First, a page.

I stopped drinking in 2001. That’s pretty amazing, considering how much, at one time, I loved to drink. There’s plenty to be amazed about my life since I stopping drinking. Loads to write about. But today, I wanna write about something else.
In the years since then, there are these constantly evolving alcoholic concoctions that are of little interest to you when you are no longer a part of the drinking culture, yet clearly must be of massive interest to the drinking community.
My God, all of the vodka flavors alone! I think in my time there was maybe black currant and lemon. Now there’s lime, lemon-lime, orange, tangerine, grapefruit, raspberry, strawberry, blueberry, teaberry (really?!), vanilla, chili pepper, cherry, apple, green apple, cinnamon, coffee, chocolate, cranberry, peach, pear, passion fruit, pomegranate, plum, mango, white grape, banana, pineapple, coconut, mint, melon, rose, herbs, bacon, honey, cinnamon, kiwifruit, whipped cream, tea, root beer, caramel, marshmallow, and many more!! Wow!
The flavors of tequila. The craft beers! I loved imported beers and bars that carried them. Then, it was less common to find craft beers on a restaurant drink menu like it is today. Then, you’d hunt out a pub that imported your favorites. I even won a contest once by drinking over a hundred imports carried by The Richmond Arms in Houston, Texas. (NOT all in one night, of course.)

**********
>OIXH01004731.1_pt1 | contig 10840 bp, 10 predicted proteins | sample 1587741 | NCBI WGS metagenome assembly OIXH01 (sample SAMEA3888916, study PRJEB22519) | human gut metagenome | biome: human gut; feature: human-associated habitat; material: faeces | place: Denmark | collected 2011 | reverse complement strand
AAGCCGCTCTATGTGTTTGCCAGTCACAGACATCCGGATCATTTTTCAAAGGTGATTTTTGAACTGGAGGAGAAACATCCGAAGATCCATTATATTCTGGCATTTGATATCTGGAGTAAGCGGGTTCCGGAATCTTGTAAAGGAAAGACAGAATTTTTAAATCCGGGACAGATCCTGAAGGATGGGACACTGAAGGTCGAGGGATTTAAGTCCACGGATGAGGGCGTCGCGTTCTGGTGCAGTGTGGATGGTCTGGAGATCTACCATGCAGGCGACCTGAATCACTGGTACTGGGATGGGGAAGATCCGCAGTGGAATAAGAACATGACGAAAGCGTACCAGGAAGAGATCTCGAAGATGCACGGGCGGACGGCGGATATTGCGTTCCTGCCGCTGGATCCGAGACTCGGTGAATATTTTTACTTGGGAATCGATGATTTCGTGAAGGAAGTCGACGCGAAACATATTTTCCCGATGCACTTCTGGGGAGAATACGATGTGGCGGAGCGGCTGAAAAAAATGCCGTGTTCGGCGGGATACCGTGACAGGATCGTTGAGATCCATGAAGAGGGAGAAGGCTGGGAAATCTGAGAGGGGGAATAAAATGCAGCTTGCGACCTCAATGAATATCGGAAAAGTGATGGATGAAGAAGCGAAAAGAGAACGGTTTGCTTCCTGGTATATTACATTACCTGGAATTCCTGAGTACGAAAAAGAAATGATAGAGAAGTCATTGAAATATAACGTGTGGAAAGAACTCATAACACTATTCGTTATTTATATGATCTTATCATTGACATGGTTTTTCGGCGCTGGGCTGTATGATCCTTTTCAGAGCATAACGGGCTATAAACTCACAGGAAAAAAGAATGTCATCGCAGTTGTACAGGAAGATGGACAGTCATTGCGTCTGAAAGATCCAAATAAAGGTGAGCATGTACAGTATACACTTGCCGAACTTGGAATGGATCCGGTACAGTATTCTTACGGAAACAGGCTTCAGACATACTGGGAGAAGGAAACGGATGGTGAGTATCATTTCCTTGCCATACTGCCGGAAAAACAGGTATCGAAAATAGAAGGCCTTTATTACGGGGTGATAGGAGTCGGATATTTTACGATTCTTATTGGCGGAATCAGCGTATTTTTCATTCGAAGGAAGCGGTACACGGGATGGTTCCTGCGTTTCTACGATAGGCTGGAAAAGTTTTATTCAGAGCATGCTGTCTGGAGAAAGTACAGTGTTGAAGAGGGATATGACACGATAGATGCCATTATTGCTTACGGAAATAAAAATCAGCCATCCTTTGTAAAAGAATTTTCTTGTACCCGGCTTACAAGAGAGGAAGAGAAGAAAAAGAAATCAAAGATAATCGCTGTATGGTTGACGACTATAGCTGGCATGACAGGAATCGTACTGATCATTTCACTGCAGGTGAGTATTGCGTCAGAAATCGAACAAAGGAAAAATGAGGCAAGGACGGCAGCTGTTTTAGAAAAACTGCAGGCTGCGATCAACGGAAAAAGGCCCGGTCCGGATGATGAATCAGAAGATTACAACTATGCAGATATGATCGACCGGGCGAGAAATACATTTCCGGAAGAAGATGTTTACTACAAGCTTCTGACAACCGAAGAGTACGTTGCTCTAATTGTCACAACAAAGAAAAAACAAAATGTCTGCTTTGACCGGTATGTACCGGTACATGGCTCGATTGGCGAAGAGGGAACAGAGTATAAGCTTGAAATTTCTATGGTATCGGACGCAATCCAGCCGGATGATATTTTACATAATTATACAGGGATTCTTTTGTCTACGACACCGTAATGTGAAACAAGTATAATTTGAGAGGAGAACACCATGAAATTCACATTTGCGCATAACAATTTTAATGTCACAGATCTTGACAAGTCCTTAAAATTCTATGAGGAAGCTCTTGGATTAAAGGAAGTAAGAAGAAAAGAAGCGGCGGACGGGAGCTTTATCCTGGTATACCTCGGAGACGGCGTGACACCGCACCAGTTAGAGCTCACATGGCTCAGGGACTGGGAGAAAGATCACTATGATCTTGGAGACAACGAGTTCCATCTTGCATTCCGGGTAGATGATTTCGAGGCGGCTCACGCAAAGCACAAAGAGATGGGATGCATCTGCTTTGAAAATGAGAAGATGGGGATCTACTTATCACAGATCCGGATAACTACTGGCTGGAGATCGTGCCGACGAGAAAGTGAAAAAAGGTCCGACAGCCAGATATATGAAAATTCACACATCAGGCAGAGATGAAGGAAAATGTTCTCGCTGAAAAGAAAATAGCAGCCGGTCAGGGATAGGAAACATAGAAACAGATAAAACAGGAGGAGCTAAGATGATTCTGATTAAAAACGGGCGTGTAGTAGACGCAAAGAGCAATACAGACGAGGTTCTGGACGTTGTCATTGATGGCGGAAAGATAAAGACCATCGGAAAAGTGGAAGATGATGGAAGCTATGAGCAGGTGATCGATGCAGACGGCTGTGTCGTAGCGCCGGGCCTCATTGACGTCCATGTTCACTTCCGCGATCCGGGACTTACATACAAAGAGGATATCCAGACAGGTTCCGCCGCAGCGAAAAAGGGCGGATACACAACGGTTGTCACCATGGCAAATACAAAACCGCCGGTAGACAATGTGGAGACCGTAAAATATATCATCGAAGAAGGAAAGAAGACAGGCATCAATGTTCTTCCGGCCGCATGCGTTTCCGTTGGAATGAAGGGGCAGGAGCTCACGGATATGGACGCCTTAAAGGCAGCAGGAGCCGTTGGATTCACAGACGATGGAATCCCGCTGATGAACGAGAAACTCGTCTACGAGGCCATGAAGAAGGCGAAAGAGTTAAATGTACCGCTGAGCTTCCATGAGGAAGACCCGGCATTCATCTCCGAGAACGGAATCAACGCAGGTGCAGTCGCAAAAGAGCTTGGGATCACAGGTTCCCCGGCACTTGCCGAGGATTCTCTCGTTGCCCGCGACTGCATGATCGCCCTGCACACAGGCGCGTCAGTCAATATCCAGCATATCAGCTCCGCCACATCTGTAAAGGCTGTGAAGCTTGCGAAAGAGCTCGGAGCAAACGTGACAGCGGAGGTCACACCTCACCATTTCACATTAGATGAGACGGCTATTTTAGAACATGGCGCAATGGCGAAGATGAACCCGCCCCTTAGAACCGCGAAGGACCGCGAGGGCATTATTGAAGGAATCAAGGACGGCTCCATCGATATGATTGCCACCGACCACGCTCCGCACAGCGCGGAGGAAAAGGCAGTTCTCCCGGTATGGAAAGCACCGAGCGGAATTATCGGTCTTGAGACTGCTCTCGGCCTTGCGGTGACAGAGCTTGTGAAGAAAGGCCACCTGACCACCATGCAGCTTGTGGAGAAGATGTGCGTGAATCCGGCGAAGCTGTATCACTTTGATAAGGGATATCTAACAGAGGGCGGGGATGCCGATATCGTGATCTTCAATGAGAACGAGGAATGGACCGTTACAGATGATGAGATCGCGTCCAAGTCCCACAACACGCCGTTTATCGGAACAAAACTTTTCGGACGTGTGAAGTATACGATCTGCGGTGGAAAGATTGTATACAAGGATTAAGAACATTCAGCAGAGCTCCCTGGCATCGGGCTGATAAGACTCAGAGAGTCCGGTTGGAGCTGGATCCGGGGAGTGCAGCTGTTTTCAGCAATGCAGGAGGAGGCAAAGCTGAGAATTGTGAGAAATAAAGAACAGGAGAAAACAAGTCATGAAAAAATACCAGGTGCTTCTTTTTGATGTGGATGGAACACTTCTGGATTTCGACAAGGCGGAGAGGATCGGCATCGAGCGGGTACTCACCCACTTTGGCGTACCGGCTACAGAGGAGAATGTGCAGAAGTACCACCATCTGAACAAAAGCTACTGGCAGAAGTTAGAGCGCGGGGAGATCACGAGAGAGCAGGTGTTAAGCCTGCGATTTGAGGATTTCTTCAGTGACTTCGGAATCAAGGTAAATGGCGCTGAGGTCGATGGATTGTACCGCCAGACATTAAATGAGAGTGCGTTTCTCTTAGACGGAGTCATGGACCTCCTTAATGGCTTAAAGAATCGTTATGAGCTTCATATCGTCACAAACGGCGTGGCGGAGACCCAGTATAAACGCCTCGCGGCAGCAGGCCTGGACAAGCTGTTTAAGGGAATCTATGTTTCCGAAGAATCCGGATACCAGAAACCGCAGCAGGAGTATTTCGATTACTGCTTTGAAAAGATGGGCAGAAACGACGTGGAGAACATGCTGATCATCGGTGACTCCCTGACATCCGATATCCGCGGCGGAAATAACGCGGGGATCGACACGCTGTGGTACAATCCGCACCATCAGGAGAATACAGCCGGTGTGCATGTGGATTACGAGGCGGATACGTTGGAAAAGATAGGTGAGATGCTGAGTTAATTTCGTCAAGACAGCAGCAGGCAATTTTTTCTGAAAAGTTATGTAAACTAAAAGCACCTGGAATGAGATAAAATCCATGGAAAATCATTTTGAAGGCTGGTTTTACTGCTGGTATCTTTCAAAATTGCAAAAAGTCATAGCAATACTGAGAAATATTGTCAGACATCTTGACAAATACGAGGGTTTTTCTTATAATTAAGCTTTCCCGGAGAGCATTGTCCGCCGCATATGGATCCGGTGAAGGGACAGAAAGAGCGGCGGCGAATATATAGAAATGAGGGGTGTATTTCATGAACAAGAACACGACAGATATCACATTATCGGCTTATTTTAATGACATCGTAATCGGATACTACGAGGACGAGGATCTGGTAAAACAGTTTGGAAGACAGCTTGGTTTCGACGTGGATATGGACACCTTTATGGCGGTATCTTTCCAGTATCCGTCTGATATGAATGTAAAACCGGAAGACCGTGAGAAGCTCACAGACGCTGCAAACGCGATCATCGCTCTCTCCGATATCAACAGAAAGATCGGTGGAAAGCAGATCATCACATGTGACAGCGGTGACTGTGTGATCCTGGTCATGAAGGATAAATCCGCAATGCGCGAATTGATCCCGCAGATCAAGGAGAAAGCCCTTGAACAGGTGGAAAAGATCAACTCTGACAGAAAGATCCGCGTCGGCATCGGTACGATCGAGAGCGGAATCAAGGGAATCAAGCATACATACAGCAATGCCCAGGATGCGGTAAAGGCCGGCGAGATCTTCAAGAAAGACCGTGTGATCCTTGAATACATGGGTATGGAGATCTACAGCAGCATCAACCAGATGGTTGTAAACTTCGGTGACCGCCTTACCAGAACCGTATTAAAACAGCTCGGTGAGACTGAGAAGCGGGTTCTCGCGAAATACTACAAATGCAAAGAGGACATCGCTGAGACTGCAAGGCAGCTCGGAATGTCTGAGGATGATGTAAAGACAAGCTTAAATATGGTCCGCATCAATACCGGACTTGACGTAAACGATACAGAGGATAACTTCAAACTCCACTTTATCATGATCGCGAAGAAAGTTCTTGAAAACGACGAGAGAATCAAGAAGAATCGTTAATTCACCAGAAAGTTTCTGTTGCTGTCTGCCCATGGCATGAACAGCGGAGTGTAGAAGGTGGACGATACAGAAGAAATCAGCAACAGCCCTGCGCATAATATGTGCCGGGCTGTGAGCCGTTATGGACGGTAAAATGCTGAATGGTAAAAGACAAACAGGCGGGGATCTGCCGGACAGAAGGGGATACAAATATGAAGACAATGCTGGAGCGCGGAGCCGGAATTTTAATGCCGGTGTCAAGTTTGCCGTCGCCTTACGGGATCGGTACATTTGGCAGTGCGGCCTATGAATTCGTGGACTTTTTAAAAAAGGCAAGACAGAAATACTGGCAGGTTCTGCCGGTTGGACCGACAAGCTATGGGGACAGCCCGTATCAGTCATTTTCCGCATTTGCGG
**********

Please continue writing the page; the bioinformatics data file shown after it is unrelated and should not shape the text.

What about all of the new twists on drinks that contain more alcohol than the others? Or less, depending on the demographic they are trying to reach. How to make it all look more attractive…must be challenging and fun to figure out new ways and new inventions.
The ad campaigns. The fashionable drinks endorsed by celebrity that sell a lifestyle and promise a dream fulfilled.
All of the above, as I said, are of no importance and therefore little interest to me, but I do find it fascinating from an anthropological standpoint. The alcoholic beverage industry is alive and well! My withdrawal did not make a dent.
But there is one recent alcoholic development that is particularly inventive and amusing.
The slang use of the phrase: Natty Ice to refer to cheap, bad-tasting beer that is cheap but has a higher alcohol percentage, according to the Urban Dictionary.
There actually is a Natty Ice beer — it is Natural Ice, by Anheuser-Busch. And even they refer to it as Natty.
They even offer a history of how they developed this beer designed to be “the best bang for your buck.”
Here’s an unsolicited consumer review of Natty Ice:
Amazing, like I said. I had no idea such a beer existed.
You learn something new everyday. (Even if you really wish you hadn’t sometimes.)
Cheers! (Or not, depending.)